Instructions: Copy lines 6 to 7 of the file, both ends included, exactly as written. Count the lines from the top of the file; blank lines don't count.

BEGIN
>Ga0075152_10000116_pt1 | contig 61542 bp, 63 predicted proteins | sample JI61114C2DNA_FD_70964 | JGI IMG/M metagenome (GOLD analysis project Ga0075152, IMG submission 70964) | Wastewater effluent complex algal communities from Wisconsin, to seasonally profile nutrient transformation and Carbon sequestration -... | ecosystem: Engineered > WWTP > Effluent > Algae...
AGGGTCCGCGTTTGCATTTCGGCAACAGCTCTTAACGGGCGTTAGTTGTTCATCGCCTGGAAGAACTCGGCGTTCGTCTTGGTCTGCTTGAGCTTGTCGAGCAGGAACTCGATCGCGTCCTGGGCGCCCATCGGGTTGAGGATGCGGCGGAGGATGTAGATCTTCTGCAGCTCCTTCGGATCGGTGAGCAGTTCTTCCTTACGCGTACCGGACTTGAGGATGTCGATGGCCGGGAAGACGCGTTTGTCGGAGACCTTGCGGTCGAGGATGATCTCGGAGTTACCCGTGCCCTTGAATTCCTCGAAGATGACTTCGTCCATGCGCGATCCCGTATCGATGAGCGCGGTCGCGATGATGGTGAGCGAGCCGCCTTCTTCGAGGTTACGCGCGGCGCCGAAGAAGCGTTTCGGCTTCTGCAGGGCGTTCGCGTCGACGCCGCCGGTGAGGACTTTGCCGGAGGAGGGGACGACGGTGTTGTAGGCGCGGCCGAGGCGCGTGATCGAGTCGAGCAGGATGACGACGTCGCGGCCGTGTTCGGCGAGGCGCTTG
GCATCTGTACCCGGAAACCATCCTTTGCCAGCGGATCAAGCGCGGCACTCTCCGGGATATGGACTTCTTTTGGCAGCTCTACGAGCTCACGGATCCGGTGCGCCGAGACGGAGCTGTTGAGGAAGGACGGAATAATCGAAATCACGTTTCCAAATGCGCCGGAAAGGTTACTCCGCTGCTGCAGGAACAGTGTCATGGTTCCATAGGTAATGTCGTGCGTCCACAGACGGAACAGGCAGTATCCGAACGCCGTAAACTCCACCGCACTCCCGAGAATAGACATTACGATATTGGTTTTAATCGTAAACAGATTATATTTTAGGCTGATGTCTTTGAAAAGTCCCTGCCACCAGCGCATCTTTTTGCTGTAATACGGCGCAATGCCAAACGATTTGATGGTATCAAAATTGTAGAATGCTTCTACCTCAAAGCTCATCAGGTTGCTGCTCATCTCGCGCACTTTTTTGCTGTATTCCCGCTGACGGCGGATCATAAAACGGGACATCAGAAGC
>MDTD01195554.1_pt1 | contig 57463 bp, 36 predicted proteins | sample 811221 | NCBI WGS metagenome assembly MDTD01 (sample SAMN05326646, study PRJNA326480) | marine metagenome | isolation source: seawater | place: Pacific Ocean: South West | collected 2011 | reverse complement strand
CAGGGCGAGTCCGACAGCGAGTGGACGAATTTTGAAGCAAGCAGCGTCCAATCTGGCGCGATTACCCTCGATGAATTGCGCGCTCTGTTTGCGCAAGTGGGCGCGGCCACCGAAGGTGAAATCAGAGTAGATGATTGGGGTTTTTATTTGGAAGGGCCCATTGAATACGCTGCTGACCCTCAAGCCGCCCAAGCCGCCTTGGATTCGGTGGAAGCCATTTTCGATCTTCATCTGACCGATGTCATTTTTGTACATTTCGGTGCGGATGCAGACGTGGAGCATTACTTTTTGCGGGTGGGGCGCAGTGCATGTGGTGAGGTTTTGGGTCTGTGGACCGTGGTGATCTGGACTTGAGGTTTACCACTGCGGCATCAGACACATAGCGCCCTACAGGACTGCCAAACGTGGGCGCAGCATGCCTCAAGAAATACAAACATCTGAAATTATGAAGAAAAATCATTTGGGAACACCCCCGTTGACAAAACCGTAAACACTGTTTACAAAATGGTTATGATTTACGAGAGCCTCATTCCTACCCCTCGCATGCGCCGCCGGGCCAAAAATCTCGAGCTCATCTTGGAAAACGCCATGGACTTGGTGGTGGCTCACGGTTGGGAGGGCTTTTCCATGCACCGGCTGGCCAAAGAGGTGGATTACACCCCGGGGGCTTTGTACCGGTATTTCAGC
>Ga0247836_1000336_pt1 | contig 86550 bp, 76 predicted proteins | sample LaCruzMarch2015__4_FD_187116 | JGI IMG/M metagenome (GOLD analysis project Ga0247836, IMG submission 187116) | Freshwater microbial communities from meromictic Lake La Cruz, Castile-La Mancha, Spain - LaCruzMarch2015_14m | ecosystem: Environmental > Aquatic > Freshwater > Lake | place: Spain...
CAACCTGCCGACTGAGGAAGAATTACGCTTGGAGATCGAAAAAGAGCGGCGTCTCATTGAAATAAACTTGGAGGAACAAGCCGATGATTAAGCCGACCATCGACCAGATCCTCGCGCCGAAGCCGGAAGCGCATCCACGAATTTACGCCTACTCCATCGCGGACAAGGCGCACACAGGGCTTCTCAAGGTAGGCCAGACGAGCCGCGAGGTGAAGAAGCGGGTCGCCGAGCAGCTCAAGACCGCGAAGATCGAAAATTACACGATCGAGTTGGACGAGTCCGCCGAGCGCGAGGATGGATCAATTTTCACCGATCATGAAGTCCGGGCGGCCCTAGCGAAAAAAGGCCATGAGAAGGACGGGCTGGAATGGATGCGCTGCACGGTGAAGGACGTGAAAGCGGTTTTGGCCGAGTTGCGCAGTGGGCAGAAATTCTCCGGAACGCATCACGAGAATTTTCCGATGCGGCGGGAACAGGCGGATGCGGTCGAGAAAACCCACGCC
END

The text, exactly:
>Ga0247836_1000336_pt1 | contig 86550 bp, 76 predicted proteins | sample LaCruzMarch2015__4_FD_187116 | JGI IMG/M metagenome (GOLD analysis project Ga0247836, IMG submission 187116) | Freshwater microbial communities from meromictic Lake La Cruz, Castile-La Mancha, Spain - LaCruzMarch2015_14m | ecosystem: Environmental > Aquatic > Freshwater > Lake | place: Spain...
CAACCTGCCGACTGAGGAAGAATTACGCTTGGAGATCGAAAAAGAGCGGCGTCTCATTGAAATAAACTTGGAGGAACAAGCCGATGATTAAGCCGACCATCGACCAGATCCTCGCGCCGAAGCCGGAAGCGCATCCACGAATTTACGCCTACTCCATCGCGGACAAGGCGCACACAGGGCTTCTCAAGGTAGGCCAGACGAGCCGCGAGGTGAAGAAGCGGGTCGCCGAGCAGCTCAAGACCGCGAAGATCGAAAATTACACGATCGAGTTGGACGAGTCCGCCGAGCGCGAGGATGGATCAATTTTCACCGATCATGAAGTCCGGGCGGCCCTAGCGAAAAAAGGCCATGAGAAGGACGGGCTGGAATGGATGCGCTGCACGGTGAAGGACGTGAAAGCGGTTTTGGCCGAGTTGCGCAGTGGGCAGAAATTCTCCGGAACGCATCACGAGAATTTTCCGATGCGGCGGGAACAGGCGGATGCGGTCGAGAAAACCCACGCC